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So Your Son Wants to Shave

Shaving

So your son wants to shave.

Maybe you’re not sure if he’s ready – or better yet – if you’re ready.

Shaving is one of those big milestones – a rite of passage. Some boys may be eager to start shaving while others may need some prodding when it clearly appears to be time.

Boys do not need to start shaving as soon as their facial hair appears. It all depends on how he —and you—feel about him shaving. Boys may notice more facial hair as early as 9 or as late as 15, but most boys will not have enough facial hair to shave on a regular basis until they are well into their teens.

If your son is interested in shaving, it’s really (just another) consideration for you and him. Consider his thoughts, feelings and desires about it. To many boys, it is a “manly” thing to do, and some may be eager to do it. If your son is interested, but you’re not sure if he “needs” to, talk to him about his desires and why it is important to him. Who knows what you’ll find out. For example, if your son is more fair with lighter hair, a little peach fuzz above the upper lip may not bother him. Yet, a boy with darker hair may feel more comfortable removing the hair (albeit maybe just a few stray hairs on his chin).

Despite what you may have heard (and believed over the years), shaving does not make the hair grow back thicker and faster. That’s actually a myth. (I confirmed it through several sources, including mayoclinic.com, in which Lawrence Gibson, M.D., reported that “shaving does not change the thickness, color or rate of growth.”). As boys mature, their hair will come in faster and thicker, ultimately requiring them to shave more frequently; but this is a function of growth and maturity rather than the introduction of shaving.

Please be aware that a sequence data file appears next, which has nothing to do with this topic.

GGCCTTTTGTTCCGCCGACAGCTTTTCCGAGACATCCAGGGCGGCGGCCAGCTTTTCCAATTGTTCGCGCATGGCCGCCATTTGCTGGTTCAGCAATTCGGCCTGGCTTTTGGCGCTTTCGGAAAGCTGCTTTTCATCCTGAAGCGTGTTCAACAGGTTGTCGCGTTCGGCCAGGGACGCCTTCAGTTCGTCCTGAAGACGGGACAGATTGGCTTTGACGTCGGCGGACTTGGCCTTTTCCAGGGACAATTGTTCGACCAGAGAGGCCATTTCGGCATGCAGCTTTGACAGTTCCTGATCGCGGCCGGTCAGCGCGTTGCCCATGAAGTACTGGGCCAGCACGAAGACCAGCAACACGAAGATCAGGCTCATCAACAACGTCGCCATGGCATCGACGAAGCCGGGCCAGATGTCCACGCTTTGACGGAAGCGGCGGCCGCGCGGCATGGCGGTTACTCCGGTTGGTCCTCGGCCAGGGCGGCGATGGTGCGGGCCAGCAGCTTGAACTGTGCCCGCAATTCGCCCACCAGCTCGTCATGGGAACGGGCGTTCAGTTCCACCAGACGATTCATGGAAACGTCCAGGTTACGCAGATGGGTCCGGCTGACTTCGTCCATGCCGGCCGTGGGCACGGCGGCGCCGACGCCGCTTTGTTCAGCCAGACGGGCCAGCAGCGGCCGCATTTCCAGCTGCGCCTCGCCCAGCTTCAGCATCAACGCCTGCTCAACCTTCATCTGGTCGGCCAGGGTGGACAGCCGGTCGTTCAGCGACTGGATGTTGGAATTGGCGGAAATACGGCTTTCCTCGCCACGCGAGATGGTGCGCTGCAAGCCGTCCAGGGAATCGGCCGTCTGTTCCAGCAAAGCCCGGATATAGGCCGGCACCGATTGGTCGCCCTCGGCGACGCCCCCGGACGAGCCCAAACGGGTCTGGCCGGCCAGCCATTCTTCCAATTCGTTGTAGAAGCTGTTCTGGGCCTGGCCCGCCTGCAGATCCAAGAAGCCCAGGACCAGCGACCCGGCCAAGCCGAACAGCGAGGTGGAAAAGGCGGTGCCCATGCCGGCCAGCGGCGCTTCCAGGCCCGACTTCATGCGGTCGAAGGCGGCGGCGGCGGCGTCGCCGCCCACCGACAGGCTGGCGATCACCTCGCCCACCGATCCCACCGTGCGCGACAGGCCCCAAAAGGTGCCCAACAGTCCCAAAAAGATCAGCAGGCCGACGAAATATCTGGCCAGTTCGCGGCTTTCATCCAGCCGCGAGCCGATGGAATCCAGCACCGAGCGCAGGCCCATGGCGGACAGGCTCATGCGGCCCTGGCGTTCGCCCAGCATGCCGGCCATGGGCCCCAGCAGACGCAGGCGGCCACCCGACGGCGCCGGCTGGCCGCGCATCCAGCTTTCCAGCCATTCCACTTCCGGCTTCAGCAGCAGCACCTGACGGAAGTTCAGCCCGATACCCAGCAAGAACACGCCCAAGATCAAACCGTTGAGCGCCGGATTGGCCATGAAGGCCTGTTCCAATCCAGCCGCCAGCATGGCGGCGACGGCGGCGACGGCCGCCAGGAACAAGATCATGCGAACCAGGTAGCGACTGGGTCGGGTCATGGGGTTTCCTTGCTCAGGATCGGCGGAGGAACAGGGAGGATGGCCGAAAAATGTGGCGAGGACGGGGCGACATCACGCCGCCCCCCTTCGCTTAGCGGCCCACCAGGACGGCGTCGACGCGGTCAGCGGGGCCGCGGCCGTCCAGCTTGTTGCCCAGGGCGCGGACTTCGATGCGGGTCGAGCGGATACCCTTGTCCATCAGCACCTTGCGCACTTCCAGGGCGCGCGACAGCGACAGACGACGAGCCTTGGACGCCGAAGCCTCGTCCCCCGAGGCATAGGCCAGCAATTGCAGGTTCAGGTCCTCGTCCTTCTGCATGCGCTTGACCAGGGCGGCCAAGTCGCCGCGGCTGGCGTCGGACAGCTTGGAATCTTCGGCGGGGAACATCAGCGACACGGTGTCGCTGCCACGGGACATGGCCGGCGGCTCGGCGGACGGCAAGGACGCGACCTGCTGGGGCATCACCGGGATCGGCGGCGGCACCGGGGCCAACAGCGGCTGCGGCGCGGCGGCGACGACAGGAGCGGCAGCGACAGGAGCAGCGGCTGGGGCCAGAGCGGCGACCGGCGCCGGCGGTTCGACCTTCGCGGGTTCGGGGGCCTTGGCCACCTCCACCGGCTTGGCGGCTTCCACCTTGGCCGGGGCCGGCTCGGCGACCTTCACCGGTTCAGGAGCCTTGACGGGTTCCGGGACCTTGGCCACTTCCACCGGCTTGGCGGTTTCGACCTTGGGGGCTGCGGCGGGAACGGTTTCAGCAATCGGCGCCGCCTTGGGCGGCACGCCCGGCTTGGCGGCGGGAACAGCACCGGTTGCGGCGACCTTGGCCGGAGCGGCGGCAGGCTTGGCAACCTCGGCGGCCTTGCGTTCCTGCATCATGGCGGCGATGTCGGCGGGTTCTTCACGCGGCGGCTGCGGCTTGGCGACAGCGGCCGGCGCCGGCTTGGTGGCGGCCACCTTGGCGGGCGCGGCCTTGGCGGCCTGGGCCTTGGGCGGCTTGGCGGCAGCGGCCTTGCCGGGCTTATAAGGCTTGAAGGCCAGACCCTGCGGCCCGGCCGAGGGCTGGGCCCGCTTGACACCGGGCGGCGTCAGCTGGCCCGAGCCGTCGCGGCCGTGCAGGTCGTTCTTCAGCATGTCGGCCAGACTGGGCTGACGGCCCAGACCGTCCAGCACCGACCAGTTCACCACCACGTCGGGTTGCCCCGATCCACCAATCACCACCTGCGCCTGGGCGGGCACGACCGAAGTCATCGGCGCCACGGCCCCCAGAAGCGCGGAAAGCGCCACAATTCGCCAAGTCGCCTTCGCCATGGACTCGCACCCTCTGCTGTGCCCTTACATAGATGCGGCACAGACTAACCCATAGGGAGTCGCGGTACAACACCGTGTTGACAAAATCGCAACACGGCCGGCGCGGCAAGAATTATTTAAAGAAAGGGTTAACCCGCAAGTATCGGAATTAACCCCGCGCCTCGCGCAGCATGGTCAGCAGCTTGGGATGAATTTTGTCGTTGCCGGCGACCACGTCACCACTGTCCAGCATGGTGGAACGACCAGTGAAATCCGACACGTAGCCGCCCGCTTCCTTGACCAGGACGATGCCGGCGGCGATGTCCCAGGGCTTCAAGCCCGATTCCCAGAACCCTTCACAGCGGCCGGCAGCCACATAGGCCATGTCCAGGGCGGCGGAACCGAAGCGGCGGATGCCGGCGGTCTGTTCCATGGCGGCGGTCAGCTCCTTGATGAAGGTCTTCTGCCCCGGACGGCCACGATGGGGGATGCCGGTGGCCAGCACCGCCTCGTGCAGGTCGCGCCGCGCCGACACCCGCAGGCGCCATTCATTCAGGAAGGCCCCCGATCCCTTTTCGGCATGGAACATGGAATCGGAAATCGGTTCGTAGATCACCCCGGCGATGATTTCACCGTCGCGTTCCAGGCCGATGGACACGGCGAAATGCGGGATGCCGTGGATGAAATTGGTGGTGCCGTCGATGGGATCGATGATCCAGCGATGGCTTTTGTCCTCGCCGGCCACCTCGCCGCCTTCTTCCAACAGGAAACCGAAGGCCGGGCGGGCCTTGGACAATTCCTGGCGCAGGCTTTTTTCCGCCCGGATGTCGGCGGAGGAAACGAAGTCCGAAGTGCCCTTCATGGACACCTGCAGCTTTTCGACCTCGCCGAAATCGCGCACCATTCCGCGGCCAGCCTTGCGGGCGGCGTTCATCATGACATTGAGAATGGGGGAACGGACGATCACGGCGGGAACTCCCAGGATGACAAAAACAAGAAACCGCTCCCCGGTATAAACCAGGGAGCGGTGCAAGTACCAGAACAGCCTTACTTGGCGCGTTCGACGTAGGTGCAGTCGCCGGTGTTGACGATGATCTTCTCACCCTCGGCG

If he is asking to shave, talk to him about a few considerations:
==> Find out more about the thoughts and feelings surrounding his desire to shave
==> Clarify for him that although shaving won’t make his hair grow in thicker or faster, his hair may seem more coarse after it grows in, making the blunt ends of the hair feel a bit stubbly
==> Explain to him that there will be plenty of time for daily shaving once he is an older teen, but he won’t have to start shaving every day when he first starts shaving
==> Let him know that ingrown hairs can occur, when a hair starts growing into the tissue instead of up and out of the skin

Then, together between your comfort level and his understanding, you can make a decision as to whether this is the time to allow him to begin.

On the other hand, if your son has no interest in shaving and you feel that it just might be time, don’t be afraid to venture into the subject. Keep the conversation light-hearted and explore his feelings about it. Consider asking him if any of his friends are shaving — this can be an easy way to start the conversation. Let him know the benefits of shaving, from an appearance perspective, and offer support to help him consider it and get him started.

And lastly (before I leave you for the day) . . . check out my book, Bork Reveals the Real Deal About the Facts of Life. (There’s a great section on shaving.)

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